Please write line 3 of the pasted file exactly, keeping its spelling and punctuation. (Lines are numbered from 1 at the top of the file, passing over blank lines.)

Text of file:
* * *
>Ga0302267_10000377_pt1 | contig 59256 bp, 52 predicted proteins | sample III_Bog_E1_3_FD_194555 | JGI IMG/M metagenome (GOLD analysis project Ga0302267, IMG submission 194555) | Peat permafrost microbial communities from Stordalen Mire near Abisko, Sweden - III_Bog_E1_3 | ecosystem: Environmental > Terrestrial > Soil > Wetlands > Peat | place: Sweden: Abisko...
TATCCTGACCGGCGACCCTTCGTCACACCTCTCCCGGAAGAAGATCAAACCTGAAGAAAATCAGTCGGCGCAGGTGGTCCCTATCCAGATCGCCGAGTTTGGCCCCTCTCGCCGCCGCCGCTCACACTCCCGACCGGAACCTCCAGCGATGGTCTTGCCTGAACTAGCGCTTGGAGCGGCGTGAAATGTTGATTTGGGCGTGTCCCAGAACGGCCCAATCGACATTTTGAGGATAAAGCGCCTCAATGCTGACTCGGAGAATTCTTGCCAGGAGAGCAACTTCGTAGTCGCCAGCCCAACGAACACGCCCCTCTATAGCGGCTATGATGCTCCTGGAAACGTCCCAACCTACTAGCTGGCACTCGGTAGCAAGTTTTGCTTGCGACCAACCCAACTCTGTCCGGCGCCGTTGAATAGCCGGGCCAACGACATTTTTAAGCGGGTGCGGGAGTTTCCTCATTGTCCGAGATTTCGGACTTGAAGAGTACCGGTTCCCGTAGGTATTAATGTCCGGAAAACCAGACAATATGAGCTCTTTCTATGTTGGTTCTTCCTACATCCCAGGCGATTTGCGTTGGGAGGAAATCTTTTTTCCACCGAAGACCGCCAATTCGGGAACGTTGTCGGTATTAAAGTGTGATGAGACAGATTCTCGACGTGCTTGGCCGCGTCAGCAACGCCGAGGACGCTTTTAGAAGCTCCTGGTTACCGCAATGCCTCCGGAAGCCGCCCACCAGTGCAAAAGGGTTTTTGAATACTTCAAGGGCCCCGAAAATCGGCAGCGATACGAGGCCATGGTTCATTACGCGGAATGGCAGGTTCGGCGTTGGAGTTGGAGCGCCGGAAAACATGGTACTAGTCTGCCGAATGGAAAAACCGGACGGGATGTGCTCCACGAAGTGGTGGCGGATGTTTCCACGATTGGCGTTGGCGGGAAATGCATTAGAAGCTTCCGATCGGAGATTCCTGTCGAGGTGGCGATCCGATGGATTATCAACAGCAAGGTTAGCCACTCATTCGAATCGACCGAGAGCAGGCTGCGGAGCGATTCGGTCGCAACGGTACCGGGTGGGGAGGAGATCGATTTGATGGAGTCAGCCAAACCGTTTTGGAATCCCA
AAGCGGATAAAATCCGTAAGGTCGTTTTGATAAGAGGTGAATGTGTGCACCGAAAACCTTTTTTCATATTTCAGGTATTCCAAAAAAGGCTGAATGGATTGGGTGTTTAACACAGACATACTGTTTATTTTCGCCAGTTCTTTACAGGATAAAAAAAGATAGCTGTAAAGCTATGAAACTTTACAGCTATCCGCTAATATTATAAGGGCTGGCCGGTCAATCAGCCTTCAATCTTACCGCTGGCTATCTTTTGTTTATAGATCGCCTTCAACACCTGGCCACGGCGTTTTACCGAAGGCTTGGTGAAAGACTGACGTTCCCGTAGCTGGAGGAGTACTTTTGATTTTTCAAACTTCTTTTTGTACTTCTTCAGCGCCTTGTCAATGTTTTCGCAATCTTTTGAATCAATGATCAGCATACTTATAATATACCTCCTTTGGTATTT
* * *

AAGCGGATAAAATCCGTAAGGTCGTTTTGATAAGAGGTGAATGTGTGCACCGAAAACCTTTTTTCATATTTCAGGTATTCCAAAAAAGGCTGAATGGATTGGGTGTTTAACACAGACATACTGTTTATTTTCGCCAGTTCTTTACAGGATAAAAAAAGATAGCTGTAAAGCTATGAAACTTTACAGCTATCCGCTAATATTATAAGGGCTGGCCGGTCAATCAGCCTTCAATCTTACCGCTGGCTATCTTTTGTTTATAGATCGCCTTCAACACCTGGCCACGGCGTTTTACCGAAGGCTTGGTGAAAGACTGACGTTCCCGTAGCTGGAGGAGTACTTTTGATTTTTCAAACTTCTTTTTGTACTTCTTCAGCGCCTTGTCAATGTTTTCGCAATCTTTTGAATCAATGATCAGCATACTTATAATATACCTCCTTTGGTATTT